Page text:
Jump to content
  • Welcome to the eG Forums, a service of the eGullet Society for Culinary Arts & Letters. The Society is a 501(c)3 not-for-profit organization dedicated to the advancement of the culinary arts. These advertising-free forums are provided free of charge through donations from Society members. Anyone may read the forums, but to post you must create a free account.

Young coconuts


Dianabanana
 Share

Recommended Posts

I have become addicted to young coconut juice, and recently bought two cases of young coconuts and have been having one a day (so much deliciousness for only $1.20 each!). I do love eating the gelatinous coconut meat, but it's very rich, so for the most part I've been scraping it out and storing it in the freezer. Now I've got several cups of it saved up.

I went looking for traditional uses of young coconut meat, but Google yielded only Buco Pie, which frankly sounds pretty bland. Surely there are many more traditional uses for this, since coconuts are so ubiquitous and inexpensive or free in many parts of the world. What are they?

Link to comment
Share on other sites

Maybe you could add some Pandan extract to the pie recipe to make it more interesting?

John DePaula
formerly of DePaula Confections
Hand-crafted artisanal chocolates & gourmet confections - …Because Pleasure Matters…
--------------------
When asked “What are the secrets of good cooking? Escoffier replied, “There are three: butter, butter and butter.”

Link to comment
Share on other sites

Young coconut meat also makes great smoothies. Give it a whirl in a blender with some coconut juice and half-and-half (or evaporated milk) and ice, and you've got a perfect summer beverage. It would probably be nice with some rum thrown in (not Malibu--why ruin beautiful young coconut flavour with that fake crap?).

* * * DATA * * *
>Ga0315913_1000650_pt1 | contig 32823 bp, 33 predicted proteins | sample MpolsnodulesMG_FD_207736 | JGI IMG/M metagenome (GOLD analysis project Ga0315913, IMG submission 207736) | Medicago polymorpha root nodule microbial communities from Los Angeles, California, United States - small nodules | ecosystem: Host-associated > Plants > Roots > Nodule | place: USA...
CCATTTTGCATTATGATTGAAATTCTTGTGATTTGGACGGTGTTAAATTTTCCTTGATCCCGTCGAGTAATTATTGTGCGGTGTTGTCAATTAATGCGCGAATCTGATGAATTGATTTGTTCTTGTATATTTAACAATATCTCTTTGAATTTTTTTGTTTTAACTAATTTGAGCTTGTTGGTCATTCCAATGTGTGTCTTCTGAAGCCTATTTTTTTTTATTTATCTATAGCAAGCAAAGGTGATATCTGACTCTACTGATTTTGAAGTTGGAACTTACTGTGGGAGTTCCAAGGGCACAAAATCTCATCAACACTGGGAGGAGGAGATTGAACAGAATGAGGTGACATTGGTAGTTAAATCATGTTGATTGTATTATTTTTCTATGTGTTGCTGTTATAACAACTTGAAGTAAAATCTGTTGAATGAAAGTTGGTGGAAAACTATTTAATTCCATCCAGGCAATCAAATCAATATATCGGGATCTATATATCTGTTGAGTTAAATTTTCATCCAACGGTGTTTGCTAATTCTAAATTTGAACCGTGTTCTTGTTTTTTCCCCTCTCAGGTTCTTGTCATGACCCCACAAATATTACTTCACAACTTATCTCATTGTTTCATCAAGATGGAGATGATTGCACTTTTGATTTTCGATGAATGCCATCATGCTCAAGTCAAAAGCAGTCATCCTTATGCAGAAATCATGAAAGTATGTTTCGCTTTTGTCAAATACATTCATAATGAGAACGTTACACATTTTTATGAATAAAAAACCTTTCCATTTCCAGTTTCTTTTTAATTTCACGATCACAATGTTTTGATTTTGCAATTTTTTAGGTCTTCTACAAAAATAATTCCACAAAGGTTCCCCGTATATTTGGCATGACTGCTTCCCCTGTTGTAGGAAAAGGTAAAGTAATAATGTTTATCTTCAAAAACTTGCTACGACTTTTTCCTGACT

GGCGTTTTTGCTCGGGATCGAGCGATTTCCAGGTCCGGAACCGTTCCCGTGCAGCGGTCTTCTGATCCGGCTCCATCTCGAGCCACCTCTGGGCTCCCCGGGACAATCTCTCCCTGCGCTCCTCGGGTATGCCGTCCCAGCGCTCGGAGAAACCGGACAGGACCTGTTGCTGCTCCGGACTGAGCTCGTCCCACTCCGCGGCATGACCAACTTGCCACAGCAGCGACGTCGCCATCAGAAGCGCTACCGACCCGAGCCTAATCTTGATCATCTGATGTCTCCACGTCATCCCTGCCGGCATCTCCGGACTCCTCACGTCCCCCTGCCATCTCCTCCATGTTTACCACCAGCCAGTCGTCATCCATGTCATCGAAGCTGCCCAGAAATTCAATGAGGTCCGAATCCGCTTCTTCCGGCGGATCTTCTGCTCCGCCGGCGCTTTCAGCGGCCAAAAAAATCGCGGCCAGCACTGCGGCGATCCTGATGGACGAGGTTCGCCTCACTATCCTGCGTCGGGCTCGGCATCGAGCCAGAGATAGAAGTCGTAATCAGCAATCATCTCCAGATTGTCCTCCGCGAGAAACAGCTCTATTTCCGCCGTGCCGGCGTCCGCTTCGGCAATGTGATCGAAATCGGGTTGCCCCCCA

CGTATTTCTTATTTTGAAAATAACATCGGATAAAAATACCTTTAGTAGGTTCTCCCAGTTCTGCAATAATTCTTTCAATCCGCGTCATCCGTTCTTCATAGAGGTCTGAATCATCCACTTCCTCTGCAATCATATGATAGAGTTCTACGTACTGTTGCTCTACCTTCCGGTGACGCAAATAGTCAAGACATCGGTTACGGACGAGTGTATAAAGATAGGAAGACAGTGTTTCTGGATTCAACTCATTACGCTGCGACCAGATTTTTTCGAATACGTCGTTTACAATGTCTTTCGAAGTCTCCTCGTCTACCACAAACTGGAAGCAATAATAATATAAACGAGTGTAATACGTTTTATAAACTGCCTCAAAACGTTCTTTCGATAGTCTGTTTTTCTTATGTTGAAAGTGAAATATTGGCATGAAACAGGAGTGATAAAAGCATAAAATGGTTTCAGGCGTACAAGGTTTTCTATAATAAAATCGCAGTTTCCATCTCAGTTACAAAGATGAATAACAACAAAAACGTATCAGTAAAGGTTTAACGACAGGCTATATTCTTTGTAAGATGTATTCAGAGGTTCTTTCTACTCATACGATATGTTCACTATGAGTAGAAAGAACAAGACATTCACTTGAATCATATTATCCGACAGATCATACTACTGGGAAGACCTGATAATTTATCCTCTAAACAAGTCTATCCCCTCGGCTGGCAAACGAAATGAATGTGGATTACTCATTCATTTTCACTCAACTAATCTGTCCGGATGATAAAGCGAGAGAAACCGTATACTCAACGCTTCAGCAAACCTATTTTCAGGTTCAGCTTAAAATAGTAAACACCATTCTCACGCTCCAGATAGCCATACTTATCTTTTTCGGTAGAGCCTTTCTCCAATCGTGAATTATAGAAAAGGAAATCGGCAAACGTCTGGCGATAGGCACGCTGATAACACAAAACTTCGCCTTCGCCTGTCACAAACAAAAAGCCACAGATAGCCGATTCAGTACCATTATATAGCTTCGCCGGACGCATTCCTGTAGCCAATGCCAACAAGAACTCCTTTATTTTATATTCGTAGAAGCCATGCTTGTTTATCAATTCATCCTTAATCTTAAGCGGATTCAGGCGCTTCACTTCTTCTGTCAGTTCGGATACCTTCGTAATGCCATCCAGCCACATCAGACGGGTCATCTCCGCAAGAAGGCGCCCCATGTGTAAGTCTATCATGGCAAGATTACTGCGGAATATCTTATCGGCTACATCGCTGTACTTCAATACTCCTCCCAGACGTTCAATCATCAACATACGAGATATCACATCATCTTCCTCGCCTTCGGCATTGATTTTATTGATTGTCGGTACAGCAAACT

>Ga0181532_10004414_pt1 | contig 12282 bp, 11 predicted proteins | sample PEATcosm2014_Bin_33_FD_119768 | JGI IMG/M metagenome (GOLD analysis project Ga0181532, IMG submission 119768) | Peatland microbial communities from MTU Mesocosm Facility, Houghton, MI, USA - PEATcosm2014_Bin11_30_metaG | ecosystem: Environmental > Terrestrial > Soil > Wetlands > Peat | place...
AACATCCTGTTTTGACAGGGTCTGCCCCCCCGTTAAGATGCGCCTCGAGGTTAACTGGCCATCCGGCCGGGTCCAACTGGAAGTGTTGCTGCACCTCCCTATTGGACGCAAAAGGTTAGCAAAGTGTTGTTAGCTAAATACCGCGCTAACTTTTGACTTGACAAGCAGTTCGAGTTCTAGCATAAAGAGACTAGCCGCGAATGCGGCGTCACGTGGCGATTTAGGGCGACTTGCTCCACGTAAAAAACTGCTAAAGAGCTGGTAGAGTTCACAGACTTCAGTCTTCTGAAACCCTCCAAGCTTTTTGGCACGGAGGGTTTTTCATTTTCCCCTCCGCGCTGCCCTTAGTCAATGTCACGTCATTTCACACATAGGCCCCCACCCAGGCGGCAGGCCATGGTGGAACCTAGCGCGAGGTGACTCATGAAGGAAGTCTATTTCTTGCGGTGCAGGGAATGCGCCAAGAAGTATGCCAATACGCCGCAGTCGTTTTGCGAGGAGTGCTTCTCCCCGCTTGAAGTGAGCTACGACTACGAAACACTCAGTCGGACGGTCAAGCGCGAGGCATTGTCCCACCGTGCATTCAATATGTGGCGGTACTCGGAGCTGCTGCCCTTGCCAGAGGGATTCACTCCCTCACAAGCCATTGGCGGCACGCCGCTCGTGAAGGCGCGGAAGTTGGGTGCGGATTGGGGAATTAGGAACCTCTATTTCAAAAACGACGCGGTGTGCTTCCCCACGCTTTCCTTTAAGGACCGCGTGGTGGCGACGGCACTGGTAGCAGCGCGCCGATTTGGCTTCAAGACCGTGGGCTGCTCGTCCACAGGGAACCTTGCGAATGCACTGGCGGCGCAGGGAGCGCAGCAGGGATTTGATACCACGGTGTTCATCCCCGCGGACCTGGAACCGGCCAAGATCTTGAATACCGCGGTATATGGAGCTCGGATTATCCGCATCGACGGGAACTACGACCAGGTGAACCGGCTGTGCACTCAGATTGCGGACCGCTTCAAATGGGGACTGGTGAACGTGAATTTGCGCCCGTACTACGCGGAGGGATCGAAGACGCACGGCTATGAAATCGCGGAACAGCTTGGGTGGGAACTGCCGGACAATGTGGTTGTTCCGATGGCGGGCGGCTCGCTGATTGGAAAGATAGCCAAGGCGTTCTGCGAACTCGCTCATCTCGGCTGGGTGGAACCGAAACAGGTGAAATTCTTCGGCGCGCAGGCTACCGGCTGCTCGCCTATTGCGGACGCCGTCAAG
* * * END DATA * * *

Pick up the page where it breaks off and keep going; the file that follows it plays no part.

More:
Link to comment
Share on other sites

DB - don't dismiss buko pie so easily. Done right with the flakiest of pastry, buko pie can be so heavenly and tasty. I can remember freshly baked buko pies from a roadside stall in Laguna, Philippines and we just had to eat them in the car. Each bite is a wonderful creamy coconuty goodness punctuated with tender coconut meat. All encased in a buttery pastry cover.

Or you can make Espasol - a cylinder-shaped Filipino rice cake originating from the province of Laguna. It is made from rice flour cooked in coconut milk and sweetened coconut strips, dusted with toasted rice flour (sometimes encased in a banana leaf cylinder). It is a light dessert or snack that is perfect for tea. I have the recipe if you want it.

Doddie aka Domestic Goddess

"Nobody loves pork more than a Filipino"

eGFoodblog: Adobo and Fried Chicken in Korea

The dark side... my own blog: A Box of Jalapenos

Link to comment
Share on other sites

There a not-so-common Filipino dish called Pancit Butong which uses strips of young coconut meat instead of noodles. It's a real treat.

fmed

de gustibus non est disputandum

Link to comment
Share on other sites

Young coconut has a lot of different uses, but it's hard to generalize by saying just 'young coconut'. when they are really young the meat inside is very gel like and sweet, and as it rippens it get slightly meatier but still relatively soft not like a completely mature coconut. If you find some really young coconuts with this gel like meat inside, try scooping some out and putting it over an oyster, its delicious. With the slightly more ripened meat you can use a mold to put it into a certain shape, stack it up and make like an all natural flan kind of like a panna cotta of coconut but without the use of any gelatin or cream. With the even more mature meat, you can dice it and use it in a salad or salsa.